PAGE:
US charges of "narco-terrorism" have been issued against Venezuelan President Nicolas Maduro and key aides. Washington has posted multimillion-dollar rewards for information leading to their arrests.
American authorities unsealed indictments in New York, Florida and Washington Thursday, accusing Venezuela's socialist president and several key aides of conspiring with Colombian rebels to "to flood the United States with cocaine."
"While the Venezuelan people suffer, this cabal…lines their pockets," asserted US Attorney General William Barr. "It's time to call out this regime for what it is.”
Secretary of State Mike Pompeo said the US State Department would offer cash rewards of up to $15 million (€13.6 million) for President Nicolas Maduro, and up to $10 million each for arrests and convictions of four associates.
Geoffrey Berman, US attorney for the Southern District of New York, said Maduro and top lieutenants had run a "narco-terrorism partnership" with the Revolutionary Armed Forces of Colombia (FARC) — dissident leftist Colombian guerrillas — over "the past 20 years."
Other politicians charged
Also being charged, according to the news agency AFP, were Diosdado Cabello, the Venezuelan National Assembly's former speaker, Defense Minister Vladimir Padrino Lopez, former military intelligence head Hugo Armando Carvajal Barrios, former general Cliver Antonio Alcala Cordones and Chief Justice Maikel Moreno.
Pompeo accused Maduro and his associates of "facilitating shipments of narcotics from Venezuela, including control over planes that leave from a Venezuelan air base, as well as control of drug routes through the ports in Venezuela.''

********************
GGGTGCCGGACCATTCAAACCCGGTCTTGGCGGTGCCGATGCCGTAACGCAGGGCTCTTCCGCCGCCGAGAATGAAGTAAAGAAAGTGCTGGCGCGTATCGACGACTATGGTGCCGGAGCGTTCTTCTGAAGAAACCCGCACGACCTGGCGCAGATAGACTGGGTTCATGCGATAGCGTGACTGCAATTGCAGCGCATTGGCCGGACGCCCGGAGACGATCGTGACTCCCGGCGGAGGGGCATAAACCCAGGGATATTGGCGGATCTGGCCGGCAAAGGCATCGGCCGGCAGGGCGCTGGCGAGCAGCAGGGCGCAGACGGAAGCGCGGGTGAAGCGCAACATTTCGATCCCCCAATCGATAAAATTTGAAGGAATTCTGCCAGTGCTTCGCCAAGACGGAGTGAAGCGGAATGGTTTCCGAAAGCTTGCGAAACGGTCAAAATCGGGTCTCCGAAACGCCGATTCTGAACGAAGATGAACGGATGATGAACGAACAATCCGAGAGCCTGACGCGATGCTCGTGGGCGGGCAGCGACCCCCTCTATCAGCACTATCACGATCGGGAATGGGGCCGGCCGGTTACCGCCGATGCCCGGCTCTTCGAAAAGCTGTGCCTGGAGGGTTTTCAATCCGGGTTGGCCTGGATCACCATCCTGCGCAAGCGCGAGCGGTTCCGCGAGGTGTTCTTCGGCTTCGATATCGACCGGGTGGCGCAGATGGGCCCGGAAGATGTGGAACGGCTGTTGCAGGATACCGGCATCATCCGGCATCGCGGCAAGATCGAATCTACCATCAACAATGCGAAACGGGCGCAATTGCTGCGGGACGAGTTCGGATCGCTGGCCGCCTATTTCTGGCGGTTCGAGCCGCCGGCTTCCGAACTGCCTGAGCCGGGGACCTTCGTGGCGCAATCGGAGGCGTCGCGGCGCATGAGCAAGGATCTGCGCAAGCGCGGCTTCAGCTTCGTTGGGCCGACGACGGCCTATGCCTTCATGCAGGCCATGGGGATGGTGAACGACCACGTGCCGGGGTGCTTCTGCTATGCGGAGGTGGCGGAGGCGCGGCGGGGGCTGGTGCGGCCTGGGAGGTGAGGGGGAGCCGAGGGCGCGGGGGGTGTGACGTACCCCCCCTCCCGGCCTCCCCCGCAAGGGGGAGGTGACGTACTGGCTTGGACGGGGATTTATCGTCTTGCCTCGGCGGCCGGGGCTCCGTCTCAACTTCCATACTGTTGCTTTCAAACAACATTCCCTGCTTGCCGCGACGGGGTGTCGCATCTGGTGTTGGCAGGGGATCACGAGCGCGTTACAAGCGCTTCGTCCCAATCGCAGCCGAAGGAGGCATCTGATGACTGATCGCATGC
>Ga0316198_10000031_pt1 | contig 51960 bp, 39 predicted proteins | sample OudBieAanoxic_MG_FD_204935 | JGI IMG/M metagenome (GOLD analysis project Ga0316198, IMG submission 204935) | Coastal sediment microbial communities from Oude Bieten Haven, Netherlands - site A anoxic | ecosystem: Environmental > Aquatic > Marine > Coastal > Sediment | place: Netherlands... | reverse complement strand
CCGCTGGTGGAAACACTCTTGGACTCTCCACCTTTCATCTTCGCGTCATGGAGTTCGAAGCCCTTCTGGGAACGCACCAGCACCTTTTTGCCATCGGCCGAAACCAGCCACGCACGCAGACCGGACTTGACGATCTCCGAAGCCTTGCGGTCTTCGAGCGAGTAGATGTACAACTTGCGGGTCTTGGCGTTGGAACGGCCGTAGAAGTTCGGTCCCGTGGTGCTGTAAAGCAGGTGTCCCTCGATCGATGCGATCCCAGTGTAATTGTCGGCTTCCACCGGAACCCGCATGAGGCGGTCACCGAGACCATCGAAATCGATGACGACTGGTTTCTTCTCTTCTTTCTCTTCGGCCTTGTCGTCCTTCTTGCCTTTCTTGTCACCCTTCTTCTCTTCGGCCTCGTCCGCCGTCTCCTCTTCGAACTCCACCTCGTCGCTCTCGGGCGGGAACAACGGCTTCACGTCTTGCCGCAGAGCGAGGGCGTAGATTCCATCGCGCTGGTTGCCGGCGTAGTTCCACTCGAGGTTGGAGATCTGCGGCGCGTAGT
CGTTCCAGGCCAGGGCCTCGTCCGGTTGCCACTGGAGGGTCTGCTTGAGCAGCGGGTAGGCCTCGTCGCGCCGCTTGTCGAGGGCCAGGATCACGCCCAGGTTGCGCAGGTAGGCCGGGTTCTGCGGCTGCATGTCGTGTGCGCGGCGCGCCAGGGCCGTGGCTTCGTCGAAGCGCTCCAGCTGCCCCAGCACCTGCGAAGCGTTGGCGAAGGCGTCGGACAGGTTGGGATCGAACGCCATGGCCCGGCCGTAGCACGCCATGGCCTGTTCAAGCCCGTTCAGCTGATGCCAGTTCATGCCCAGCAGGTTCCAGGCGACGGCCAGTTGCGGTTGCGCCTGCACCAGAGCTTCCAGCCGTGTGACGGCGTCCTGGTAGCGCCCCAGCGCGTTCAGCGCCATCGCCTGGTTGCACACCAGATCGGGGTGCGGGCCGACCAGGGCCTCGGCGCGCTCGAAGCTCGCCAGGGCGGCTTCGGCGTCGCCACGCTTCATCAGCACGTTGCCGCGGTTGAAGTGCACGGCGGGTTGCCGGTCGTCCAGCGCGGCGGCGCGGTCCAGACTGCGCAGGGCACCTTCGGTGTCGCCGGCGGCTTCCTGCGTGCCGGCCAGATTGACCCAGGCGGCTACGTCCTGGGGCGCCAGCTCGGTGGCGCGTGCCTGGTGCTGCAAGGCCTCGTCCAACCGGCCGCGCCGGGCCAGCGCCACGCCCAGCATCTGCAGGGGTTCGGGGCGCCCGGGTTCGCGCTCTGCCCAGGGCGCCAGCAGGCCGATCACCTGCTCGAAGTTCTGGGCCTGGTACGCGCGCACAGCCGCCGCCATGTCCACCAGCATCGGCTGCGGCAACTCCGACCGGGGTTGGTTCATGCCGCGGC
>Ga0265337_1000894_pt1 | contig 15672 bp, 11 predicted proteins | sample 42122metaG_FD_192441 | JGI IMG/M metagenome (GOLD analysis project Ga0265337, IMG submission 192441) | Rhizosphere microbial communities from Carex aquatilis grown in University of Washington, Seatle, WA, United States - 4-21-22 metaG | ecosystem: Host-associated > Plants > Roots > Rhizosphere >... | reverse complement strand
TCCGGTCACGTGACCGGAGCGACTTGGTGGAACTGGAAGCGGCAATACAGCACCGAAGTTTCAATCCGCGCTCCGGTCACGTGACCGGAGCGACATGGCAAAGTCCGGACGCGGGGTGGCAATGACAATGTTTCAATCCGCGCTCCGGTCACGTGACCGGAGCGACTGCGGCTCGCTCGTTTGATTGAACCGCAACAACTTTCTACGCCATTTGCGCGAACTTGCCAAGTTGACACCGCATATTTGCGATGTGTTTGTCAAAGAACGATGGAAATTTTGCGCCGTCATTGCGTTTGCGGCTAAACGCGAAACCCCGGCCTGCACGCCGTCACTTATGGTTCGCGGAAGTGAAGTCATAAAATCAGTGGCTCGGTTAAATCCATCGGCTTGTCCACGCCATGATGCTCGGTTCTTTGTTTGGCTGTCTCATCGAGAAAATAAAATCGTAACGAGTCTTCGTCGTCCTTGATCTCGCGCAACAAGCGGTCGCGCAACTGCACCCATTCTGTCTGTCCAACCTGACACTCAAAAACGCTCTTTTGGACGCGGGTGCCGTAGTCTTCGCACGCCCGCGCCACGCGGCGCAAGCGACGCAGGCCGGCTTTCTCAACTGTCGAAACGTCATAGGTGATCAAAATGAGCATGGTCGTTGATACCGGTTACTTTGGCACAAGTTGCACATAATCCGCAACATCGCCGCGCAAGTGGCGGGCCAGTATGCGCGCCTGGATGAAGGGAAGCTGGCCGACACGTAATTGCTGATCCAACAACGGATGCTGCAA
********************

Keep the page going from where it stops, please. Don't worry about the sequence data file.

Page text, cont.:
Read more: What is going on in Venezuela?
Analysts said the moves could be bids to boost President Donald Trump's reelection prospects in the US "swing" state of Florida.
The unusual charging of a head of state marks an escalation in Washington's campaign to pressure Maduro to step down after his controversial reelection in 2018, followed by an economic meltdown afflicting Venezuelans.
Roberta Jacobson, who until 2018 served as the US State Department's top diplomat for Latin America, warned: "This action does nothing to help a negotiated settlement — something that's already really difficult."
She was apparently hinting at potential reactions from European and Latin American nations that the Trump administration could be overreacting.
For 15 months, a standoff has prevailed between Maduro, who has the support of Russia and China, and the US-backed Venezuelan opposition leader, Juan Guaido.
Maduro is supported by Venezuela's military and by China, Russia and Cuba.
The 57-year-old former bus driver has long accused the US "empire" of seeking excuses to take control of Venezuela's large oil reserves.
ipj/ng (Reuters, AP, AFP, dpa)